The most notable, and comprehensive research to date being DISCOL (DIS-turbance and re-COL-onization experiment in a manganese nodule area of the deep South Pacific) conducted in 1989 by Hjalmar Thiel and his team of researchers.  In 2015, 26 years later, scientists returned to the DISCOL site located within the Peru Basin, and discovered that little to no life had returned to baseline levels — including characteristic animals such as sponges, soft corals, and sea anemones, amongst many others.  In the words of Thiel himself, “The disturbance is much stronger and lasting much longer than we ever would have thought.”  Over a quarter of a century later, and still next to no life has returned to the area where the tests were conducted.  It is clear that there is no feasible process which could in any way mitigate the kinds of disturbances created by the tests TMC wants to perform.

The Prototype Collector Vehicle (PCV) that will be used during NORI-D will, at the very least, totally disturb the top 1-10 cm of sediment on the sea floor in order to extract the polymetallic nodules.  This incredibly invasive process will rip apart benthic communities that have taken thousands of years to develop. Possibly even more destructive are the two sediment plumes that will result both from the PCV’s articulation (rolling, tracking, turning, sucking, and depositing fine sediment and crushed nodules) and the return pipe from the Surface Support Vehicle (SSV) where the unwanted fine sediment, warmed seawater, and crushed nodules will be returned to a depth of 1200 meters.  This agitated combination of silt and heavy metals will blanket, and coat countless organisms, preventing them from breathing, and eating.  It will also block bioluminescent light that some use to attract prey and find mates.  This is an unacceptable level of loss and disturbance, and the International Seabed Authority (ISA) must act unanimously to halt all such tests.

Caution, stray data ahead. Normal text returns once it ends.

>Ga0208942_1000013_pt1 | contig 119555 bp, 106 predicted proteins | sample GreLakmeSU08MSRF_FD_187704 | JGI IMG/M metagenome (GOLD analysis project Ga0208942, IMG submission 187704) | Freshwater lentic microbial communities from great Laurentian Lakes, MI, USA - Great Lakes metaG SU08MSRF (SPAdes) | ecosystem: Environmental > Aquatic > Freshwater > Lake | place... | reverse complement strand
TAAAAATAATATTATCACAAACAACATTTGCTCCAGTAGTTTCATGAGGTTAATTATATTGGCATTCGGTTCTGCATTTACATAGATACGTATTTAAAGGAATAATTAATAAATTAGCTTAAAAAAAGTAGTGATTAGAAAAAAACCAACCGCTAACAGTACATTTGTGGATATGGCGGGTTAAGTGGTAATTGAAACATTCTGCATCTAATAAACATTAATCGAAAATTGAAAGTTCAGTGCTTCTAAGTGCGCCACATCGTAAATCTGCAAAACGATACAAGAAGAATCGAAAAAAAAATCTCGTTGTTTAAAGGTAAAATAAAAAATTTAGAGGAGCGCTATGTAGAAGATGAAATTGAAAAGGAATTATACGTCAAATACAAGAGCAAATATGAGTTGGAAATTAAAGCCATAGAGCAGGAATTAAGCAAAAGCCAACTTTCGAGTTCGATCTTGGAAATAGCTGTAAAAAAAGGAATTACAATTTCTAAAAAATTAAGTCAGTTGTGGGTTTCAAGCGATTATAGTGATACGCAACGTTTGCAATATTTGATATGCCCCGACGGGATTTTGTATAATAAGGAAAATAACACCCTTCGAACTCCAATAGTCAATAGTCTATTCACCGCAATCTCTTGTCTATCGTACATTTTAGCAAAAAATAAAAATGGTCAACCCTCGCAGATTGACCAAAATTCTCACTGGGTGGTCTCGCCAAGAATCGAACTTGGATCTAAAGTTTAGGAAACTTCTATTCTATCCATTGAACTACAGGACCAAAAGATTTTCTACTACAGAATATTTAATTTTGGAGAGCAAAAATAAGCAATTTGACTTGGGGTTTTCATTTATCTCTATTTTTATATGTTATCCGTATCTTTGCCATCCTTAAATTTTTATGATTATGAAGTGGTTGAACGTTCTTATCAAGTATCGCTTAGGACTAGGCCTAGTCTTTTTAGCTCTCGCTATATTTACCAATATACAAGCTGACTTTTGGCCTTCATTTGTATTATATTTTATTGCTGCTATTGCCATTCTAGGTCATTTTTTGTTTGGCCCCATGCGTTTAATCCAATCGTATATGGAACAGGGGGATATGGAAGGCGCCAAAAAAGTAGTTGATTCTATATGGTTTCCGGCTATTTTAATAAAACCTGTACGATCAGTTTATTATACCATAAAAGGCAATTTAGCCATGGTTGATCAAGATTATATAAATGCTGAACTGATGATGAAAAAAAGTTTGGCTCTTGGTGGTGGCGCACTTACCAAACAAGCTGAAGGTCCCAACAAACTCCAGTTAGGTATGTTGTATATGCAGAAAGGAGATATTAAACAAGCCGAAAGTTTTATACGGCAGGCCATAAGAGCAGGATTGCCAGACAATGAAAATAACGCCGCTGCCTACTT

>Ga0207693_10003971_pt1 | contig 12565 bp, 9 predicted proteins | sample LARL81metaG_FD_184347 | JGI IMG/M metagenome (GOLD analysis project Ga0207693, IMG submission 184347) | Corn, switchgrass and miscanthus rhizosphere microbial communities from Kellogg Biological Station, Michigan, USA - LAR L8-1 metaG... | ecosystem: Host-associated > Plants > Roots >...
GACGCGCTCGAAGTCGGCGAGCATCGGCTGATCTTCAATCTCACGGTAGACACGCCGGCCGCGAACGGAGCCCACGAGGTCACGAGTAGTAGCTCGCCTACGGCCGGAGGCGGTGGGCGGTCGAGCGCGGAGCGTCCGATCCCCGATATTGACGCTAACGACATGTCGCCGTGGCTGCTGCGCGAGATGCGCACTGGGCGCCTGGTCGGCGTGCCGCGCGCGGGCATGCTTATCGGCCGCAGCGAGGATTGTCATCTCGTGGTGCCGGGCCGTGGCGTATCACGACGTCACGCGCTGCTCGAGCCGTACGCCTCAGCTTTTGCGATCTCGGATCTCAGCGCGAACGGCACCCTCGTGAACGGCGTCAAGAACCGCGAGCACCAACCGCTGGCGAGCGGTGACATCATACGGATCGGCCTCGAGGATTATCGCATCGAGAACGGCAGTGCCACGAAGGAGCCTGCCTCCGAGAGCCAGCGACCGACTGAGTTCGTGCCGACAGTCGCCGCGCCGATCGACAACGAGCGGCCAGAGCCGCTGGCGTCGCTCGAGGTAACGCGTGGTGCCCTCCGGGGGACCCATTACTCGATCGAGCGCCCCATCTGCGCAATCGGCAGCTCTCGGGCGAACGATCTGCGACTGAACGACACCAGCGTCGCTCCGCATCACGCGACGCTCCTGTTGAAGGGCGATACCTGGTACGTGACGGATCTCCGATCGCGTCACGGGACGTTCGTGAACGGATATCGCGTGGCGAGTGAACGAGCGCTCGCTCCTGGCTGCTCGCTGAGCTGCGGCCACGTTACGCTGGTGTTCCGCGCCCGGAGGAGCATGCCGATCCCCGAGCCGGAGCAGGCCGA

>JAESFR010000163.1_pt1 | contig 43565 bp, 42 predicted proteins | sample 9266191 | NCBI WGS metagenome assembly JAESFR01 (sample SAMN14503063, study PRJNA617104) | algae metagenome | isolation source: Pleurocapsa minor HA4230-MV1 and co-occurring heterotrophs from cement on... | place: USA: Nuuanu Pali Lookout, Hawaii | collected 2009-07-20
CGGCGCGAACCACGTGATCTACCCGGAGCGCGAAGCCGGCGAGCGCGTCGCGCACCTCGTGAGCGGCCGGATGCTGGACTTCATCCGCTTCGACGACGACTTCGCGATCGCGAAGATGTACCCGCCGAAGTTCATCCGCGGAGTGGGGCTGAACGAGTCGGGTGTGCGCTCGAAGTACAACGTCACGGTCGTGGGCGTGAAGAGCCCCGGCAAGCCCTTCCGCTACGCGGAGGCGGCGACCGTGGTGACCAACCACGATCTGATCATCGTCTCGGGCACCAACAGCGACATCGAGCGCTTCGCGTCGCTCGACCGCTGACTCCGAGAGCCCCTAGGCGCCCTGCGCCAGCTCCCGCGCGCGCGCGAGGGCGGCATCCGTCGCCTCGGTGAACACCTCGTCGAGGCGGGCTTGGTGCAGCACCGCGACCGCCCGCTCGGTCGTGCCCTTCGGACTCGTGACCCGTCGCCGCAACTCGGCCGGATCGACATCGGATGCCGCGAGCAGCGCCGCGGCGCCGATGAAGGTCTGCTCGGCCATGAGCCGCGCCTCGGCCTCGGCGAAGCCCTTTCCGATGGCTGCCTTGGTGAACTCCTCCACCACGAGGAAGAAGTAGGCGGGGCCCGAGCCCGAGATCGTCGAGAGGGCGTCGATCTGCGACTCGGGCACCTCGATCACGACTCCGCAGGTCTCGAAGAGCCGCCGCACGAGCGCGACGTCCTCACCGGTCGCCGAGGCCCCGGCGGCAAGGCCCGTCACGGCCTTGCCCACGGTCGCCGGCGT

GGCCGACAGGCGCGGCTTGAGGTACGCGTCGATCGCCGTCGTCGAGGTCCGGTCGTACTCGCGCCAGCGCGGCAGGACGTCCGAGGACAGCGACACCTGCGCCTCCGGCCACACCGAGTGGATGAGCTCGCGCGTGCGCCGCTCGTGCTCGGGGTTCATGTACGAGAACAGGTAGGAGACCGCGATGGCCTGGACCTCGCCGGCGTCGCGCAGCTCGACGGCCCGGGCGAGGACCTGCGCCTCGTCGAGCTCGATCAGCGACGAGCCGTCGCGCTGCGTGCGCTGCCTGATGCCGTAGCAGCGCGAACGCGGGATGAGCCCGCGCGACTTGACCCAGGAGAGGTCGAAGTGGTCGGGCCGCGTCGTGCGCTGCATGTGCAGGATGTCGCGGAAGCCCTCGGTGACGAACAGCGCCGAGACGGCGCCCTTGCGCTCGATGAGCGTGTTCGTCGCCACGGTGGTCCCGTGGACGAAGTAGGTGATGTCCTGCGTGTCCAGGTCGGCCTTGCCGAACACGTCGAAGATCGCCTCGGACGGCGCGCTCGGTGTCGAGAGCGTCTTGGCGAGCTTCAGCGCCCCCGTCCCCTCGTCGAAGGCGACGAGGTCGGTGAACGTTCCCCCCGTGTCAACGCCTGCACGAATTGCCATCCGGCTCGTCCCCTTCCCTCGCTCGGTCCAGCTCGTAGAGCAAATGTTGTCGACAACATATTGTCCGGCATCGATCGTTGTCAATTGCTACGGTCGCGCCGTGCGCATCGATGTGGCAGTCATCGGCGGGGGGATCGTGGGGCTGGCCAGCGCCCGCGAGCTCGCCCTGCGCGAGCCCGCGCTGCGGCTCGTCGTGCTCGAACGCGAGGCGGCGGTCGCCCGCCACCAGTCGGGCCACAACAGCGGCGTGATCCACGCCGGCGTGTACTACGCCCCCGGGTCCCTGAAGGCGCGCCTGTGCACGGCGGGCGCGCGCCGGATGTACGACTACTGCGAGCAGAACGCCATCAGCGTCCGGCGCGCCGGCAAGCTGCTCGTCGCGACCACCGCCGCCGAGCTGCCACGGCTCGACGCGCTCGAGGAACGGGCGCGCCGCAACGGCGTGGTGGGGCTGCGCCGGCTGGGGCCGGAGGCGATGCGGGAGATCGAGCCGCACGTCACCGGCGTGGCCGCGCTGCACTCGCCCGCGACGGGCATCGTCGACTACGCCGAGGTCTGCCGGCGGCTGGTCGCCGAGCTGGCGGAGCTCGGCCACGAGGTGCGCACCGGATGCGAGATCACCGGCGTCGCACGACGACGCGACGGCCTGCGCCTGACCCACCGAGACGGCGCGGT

The ISA has the historic opportunity to fulfill its mandate of “ensuring the effective protection of the marine environment from harmful effects that may arise from deep-sea-related activities.”  Without question, the NORI-D collector test will be harmful, and more importantly catastrophic to the living communities of megafaunal, macrofaunal, meiofaunal, and microbial organisms that live in the NORI-D test area, and beyond.  The campaign will not yield any further insight — the destructive, and long-lasting disturbances of polymetallic nodule collecting are unavoidable within the domain of seabed mining.

Indeed, even within the context of ALARP, or the mitigation of harms to ‘as-low-as-reasonably-possible,’ it would be hard to imagine a more devastating activity than seabed mining within the incredibly complex, and fragile ecosystem of the benthic-abyssal plains within the CCZ, and globally over any portion of the seabed.

Please act quickly to halt this test, and any subsequent proposals for such activities which will cause irreparable harm to the seabed and its living communities.

For the Specific Comments Section go to this link in Cryptpad:

https://cryptpad.fr/file/#/2/file/zAd+BRcK36hfgMPjxPd5MAak/

If you would like more information or to join in this fight email deepseadefenders@protonmail.com Facebook Deep Sea Defenders and Twitter @deepseadefender

2 thoughts on “Deep Sea Defenders Call to Action”

  1. “ISA is responsible for governing and protecting the deep seabed” sounded good, until I read the rest of the sentence — “on behalf of humankind as a whole.” It would have been a lot more reassuring, if it had said “FROM humankind as a whole,” instead of “ON BEHALF OF humankind as a whole.”

    Humankind as a whole (or in part) doesn’t live in the deep seabed, and should be eaten by deep seamonsters if it goes anywhere near the deep seabed.

  2. Humans won’t stop until they’ve destroyed and killed everything in their obsession with ego, intellect, and materialism.

    I can’t imagine that submitting comments will do any good, but I submitted them just in case.